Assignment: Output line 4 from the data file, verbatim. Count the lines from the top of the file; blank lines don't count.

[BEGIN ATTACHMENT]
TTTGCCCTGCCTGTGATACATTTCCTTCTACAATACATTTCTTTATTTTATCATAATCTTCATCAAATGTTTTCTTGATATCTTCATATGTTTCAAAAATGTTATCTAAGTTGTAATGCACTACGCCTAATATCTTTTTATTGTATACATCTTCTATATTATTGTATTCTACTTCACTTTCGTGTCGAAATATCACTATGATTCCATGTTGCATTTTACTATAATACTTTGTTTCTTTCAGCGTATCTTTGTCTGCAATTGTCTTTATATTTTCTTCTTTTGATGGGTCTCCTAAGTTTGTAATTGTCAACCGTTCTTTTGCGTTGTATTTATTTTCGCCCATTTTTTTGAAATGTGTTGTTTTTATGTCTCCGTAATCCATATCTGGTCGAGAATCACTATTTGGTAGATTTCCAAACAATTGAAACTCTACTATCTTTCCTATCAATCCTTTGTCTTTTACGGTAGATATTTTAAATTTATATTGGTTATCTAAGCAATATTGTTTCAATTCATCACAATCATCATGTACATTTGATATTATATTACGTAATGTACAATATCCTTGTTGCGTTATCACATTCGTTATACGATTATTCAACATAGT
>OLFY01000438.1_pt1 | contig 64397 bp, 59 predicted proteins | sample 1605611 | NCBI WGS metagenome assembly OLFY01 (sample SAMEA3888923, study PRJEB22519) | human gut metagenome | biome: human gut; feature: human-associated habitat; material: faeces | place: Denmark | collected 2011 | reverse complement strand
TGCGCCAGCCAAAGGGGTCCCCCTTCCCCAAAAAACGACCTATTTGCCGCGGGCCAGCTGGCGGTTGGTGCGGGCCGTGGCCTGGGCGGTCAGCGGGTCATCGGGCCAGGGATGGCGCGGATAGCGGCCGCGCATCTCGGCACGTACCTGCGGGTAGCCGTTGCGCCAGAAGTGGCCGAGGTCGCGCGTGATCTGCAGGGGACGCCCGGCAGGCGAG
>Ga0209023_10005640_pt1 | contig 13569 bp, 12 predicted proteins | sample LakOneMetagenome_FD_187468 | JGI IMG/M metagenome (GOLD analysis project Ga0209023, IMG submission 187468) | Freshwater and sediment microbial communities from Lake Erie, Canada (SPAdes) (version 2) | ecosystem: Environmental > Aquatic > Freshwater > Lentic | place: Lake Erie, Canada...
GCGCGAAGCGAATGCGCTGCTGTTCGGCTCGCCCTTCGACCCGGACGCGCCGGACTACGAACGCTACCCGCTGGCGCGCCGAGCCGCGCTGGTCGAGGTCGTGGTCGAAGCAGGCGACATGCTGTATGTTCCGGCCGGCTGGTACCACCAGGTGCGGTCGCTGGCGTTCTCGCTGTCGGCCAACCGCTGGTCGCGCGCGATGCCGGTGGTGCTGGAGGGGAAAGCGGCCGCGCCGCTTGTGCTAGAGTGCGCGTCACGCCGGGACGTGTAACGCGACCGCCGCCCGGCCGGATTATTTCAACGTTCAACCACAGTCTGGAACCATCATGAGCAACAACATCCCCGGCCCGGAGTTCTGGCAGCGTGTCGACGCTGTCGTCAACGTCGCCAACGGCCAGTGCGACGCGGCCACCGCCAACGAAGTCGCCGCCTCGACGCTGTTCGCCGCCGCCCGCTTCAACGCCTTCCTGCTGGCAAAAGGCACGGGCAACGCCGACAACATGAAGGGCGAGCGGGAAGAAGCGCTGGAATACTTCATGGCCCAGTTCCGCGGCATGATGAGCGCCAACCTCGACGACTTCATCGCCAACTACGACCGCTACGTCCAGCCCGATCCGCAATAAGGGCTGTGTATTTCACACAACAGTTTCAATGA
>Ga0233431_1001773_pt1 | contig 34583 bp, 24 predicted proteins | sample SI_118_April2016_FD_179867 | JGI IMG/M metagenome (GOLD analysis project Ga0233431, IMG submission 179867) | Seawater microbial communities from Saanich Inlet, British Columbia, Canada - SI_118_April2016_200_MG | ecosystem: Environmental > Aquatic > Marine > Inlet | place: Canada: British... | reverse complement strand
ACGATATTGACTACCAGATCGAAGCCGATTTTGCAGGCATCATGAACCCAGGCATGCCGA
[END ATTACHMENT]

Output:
>Ga0209023_10005640_pt1 | contig 13569 bp, 12 predicted proteins | sample LakOneMetagenome_FD_187468 | JGI IMG/M metagenome (GOLD analysis project Ga0209023, IMG submission 187468) | Freshwater and sediment microbial communities from Lake Erie, Canada (SPAdes) (version 2) | ecosystem: Environmental > Aquatic > Freshwater > Lentic | place: Lake Erie, Canada...